Why Washington might shorten the time mortuaries must keep unclaimed bodies

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Funeral directors, medical examiners and coroners are turning to the state for help with a morbid problem.

Mortuaries are running short on cooler space because state law requires them to keep human remains refrigerated for at least 90 days when no surviving family members are available or willing to claim responsibility for the body.

A bill introduced by Rep. Peter Abbarno, R-Centralia, would halve that waiting period to 45 days. House Bill 1974 will also add counties to the list of groups authorized to dispose of human remains and requires counties, like all authorized groups, to transfer unclaimed bodies of veterans to the Department of Veterans Affairs.

The bill originally lowered the waiting period to 30 days. Before 1995, it was at least a year. There wasn’t any “scientific method” that went into determining the 45-day period, Abarrno said — some lawmakers were just concerned 30 days was too short.

“We were just happy to get it reduced to anything lower than 90,” said Rob Goff, executive director of the Washington State Funeral Directors Association.

The 90-day waiting period is particularly a problem in rural counties, where there are as few as seven to nine coolers to hold bodies countywide, according to Goff. Right now, Goff said funeral homes without space just find any cooler available — whether at a hospital or a competing funeral home.

“It gets to a point where people are just finding a spot to rest [the body] until [the cooler] becomes available. That’s not a dignified way to handle remains,” Goff said.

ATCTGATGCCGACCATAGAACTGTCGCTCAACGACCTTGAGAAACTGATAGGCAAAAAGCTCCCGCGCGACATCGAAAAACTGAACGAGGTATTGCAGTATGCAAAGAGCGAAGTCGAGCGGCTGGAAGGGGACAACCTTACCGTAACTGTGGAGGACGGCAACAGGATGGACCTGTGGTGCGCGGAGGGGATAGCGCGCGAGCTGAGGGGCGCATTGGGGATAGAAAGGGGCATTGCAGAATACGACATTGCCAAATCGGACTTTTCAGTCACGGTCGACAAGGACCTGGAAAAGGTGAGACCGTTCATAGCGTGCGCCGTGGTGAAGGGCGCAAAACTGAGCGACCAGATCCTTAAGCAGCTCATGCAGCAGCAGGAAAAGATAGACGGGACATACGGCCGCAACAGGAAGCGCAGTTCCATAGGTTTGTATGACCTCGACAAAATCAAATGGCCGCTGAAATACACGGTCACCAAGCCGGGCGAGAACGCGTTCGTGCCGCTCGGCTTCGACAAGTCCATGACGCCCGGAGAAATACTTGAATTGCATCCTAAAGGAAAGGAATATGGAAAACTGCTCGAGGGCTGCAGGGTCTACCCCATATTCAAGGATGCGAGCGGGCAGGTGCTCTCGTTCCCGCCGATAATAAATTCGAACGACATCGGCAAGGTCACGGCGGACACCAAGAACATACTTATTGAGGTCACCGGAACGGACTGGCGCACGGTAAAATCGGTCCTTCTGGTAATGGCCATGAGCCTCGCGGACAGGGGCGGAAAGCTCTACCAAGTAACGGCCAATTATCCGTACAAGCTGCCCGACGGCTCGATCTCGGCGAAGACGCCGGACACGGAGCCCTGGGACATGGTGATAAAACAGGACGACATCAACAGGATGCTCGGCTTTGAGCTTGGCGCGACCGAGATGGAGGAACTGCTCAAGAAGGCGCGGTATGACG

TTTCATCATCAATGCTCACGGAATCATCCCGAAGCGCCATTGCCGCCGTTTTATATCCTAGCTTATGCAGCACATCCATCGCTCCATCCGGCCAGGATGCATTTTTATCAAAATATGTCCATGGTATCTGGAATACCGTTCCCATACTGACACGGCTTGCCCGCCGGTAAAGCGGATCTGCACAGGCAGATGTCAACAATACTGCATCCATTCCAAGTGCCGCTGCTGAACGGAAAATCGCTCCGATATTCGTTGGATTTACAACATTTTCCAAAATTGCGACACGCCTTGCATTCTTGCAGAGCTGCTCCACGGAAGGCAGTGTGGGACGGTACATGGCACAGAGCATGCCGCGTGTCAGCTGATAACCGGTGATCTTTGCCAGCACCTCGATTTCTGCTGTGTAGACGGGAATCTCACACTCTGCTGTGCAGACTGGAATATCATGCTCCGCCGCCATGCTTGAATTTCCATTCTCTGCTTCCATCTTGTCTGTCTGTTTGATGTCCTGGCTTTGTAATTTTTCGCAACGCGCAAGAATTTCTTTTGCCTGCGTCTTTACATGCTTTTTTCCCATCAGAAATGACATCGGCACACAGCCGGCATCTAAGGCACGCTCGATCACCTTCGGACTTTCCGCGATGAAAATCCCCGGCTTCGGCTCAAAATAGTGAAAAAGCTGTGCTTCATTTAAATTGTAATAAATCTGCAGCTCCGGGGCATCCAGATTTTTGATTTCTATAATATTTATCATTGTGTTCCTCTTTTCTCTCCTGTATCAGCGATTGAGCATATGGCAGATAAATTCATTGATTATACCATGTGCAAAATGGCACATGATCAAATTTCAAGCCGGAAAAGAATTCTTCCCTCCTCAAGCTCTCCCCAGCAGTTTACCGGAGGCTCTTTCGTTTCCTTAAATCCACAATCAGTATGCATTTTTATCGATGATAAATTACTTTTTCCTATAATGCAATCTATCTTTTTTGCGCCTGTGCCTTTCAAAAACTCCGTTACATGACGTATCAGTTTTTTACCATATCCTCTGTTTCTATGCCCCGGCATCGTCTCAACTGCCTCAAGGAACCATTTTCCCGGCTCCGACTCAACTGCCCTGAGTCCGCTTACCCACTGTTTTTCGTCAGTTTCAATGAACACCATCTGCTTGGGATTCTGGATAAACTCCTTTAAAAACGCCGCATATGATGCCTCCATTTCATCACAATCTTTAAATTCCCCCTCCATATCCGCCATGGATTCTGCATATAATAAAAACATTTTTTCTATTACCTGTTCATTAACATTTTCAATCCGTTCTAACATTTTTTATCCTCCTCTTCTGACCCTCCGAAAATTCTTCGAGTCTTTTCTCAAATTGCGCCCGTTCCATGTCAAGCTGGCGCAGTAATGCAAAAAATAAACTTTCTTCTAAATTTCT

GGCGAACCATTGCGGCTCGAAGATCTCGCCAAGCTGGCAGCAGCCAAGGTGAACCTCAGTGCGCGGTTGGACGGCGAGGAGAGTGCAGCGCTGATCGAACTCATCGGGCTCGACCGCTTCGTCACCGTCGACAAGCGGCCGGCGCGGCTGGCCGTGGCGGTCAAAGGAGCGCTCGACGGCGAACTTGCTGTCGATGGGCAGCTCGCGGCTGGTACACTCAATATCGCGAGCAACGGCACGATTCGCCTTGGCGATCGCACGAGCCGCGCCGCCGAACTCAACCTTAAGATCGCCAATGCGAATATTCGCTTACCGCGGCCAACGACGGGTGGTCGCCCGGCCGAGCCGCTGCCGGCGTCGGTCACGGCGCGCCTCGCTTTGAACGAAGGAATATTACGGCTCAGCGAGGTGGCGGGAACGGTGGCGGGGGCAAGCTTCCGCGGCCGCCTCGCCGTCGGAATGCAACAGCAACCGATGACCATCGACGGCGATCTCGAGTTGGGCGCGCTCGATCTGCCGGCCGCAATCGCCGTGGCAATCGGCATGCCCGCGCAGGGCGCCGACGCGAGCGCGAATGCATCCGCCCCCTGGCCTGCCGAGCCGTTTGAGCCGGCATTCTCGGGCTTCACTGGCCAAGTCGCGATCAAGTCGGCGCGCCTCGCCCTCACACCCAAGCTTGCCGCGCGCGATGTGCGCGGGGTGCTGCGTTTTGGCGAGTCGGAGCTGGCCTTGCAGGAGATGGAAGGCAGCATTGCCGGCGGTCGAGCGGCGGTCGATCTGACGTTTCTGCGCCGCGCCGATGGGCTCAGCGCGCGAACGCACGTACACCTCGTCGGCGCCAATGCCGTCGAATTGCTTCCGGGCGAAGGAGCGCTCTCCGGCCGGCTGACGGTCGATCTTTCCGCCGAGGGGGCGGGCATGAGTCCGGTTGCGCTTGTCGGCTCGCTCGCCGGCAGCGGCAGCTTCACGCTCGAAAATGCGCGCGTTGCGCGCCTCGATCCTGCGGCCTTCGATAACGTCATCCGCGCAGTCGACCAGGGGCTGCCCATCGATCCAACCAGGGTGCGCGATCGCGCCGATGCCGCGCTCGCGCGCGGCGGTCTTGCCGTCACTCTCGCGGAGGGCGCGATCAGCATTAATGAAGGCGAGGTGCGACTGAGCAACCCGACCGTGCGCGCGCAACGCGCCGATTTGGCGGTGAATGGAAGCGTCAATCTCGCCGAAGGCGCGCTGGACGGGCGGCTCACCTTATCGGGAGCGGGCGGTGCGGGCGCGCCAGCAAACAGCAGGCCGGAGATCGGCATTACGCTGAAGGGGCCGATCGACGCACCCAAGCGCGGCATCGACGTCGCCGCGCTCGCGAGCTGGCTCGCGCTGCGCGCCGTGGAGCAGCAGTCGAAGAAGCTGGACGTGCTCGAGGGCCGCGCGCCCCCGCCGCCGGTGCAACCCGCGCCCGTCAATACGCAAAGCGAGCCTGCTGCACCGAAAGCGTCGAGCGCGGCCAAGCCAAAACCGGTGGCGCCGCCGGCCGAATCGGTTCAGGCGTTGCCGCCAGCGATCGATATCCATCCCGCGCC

The situation also creates a health hazard. Before the 90-day waiting period is over, mortuaries are not allowed to embalm or cremate people without authorization from their next-of-kin, so the cooler is the only way to keep remains preserved.

“Natural decomposition continues to take place,” Goff said. “The cooler will slow that decomposition process down. But the longer they’re deceased, they will just continue to have that natural decomposition process. The body will break down to basic elements.”

The bill will not impact how bodies are processed when involved in a criminal case, such as when a body must be autopsied.

When someone dies, a medical examiner will notify next-of-kin. If there’s no known family, the body stays at the coroner’s. But sometimes, people send their deceased family member to a local funeral home and then abandon the body.

If the person legally responsible for the body renews contact with a funeral home, then disappears again, the waiting period starts over — which means a funeral home might store a body for 180 days or more, depending on how a county interprets state law.

Coroners and funeral directors told lawmakers that COVID-19 made the limits of cooler space in Washington particularly clear. During the height of the pandemic, abandonment was even more common — sometimes, the next-of-kin couldn’t step in because they were in the hospital with COVID, Goff said. As deaths and abandonment rose, some funeral homes resorted to renting semi-trucks with refrigerator units.

Goff said giving permission to a funeral home to dispose of a person’s remains doesn’t necessarily mean family members are required to pick up the cost, but that misconception is one of the most common reasons abandonment happens.

“We feel that 45 days is plenty of time for families to step in if they’re going to step in,” Goff said. “We don’t have a big history of families abandoning people and then coming back.”

Abbarno said he isn’t sure whether the bill will pass this session and hasn’t heard from caucus leaders about whether it will get a vote on the House floor, but he called it a “good government” bill that he believes everyone can get behind.

by Grace Deng, Washington State Standard

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